We all looked pretty goofy when we danced in the 60s, and never goofier than when we got down to the fabulous soul ditty Cool Jerk by the Capitols. But who cared - this song was pure kinetic energy that converted instantly to joy - which can happen when you're, as the song said, cookin' and smokin.'
The person we have to thank for this is Ollie McLaughlin, one disc jockey and record producer who refused to be dwarfed by the Motown juggernaut. Based outside of Detroit in Ann Arbor, not exactly an urban hotbed, McLaughlin started three record labels, named them after his daughters Karen, Carla and Moira, and started to turn out and promote artists that captured the attention of young America, including Del Shannon and Barbara Lewis.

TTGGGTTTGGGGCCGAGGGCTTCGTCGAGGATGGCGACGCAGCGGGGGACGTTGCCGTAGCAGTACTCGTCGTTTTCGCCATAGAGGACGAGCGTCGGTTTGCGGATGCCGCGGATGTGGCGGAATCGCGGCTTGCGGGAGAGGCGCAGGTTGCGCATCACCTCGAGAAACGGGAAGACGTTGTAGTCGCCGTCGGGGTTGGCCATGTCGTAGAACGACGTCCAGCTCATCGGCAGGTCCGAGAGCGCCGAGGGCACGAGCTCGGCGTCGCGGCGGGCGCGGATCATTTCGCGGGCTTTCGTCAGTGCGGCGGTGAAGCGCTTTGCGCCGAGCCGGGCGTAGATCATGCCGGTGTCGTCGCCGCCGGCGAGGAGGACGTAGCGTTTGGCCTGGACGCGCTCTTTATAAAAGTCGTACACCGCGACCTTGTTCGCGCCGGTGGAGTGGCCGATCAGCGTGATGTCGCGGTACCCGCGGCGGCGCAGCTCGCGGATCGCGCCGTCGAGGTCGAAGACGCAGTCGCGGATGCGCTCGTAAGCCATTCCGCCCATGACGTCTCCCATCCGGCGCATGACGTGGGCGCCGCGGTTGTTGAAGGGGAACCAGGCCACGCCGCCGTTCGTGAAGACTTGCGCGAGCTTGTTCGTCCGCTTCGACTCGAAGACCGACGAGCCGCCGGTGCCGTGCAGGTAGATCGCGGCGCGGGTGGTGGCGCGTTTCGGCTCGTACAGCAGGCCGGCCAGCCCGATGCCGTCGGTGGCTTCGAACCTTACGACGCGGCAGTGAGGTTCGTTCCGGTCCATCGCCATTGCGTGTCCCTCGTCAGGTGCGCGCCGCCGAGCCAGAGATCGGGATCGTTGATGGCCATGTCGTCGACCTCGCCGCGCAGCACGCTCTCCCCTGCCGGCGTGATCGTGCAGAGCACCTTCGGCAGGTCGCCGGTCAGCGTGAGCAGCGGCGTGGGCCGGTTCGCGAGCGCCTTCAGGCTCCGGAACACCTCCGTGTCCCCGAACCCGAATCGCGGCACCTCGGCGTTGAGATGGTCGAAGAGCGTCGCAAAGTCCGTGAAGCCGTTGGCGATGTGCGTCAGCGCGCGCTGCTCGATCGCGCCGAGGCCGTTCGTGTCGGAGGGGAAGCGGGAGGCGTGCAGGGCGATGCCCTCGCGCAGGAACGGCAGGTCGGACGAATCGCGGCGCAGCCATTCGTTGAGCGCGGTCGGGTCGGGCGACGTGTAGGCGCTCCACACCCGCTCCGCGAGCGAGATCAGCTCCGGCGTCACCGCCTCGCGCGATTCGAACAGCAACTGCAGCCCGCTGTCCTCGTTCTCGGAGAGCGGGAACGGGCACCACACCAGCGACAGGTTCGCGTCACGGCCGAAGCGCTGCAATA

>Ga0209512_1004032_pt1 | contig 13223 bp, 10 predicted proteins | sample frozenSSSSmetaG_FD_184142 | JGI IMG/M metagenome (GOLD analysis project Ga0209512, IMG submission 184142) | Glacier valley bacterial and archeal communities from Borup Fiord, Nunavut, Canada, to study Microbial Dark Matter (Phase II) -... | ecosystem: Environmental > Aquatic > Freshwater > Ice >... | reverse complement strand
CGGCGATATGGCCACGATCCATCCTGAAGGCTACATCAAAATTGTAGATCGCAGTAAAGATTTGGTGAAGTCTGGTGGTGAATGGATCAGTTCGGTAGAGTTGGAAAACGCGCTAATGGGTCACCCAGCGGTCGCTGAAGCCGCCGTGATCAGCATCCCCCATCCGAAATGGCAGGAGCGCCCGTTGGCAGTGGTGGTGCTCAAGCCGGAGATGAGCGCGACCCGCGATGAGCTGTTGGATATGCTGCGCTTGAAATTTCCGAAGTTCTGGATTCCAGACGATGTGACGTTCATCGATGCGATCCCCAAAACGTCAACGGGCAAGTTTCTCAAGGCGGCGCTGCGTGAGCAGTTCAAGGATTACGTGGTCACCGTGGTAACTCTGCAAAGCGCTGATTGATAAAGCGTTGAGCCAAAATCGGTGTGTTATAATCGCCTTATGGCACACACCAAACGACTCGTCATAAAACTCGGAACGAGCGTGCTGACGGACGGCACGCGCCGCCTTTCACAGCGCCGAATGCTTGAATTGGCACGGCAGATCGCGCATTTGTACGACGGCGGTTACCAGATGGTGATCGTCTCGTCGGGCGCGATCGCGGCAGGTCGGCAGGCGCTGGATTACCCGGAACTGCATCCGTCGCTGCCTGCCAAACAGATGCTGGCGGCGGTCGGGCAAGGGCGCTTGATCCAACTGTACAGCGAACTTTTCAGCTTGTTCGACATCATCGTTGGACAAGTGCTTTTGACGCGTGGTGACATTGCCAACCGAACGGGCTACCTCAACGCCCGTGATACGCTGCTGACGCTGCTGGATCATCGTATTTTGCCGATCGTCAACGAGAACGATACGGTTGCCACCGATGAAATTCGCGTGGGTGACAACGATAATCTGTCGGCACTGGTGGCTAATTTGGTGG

Motown's house band, the Funk Brothers, were known to moonlight, and if the instrumental arrangement of Cool Jerk sounds vaguely familiar, it's because some of the Funk Brothers were serving it up in their spare time. That's Bob Babbitt on bass, Johnny Griffith on piano and Eddie Willis on guitar, and it was as tasty as tasty could be. The Capitols themselves were singer and drummer Sam George, guitarist Donald Storball (who wrote the song), and keyboardist Richard McDougall.
Nothing much happened for the Capitols after Cool Jerk, and I don't recall ever seeing them even perform it anywhere. However, Parliament/Funkadelic's Bootsy Collins gives it all he's got with the surviving Funk Brothers in their documentary Standing in the Shadows of Motown. Catch it if you can.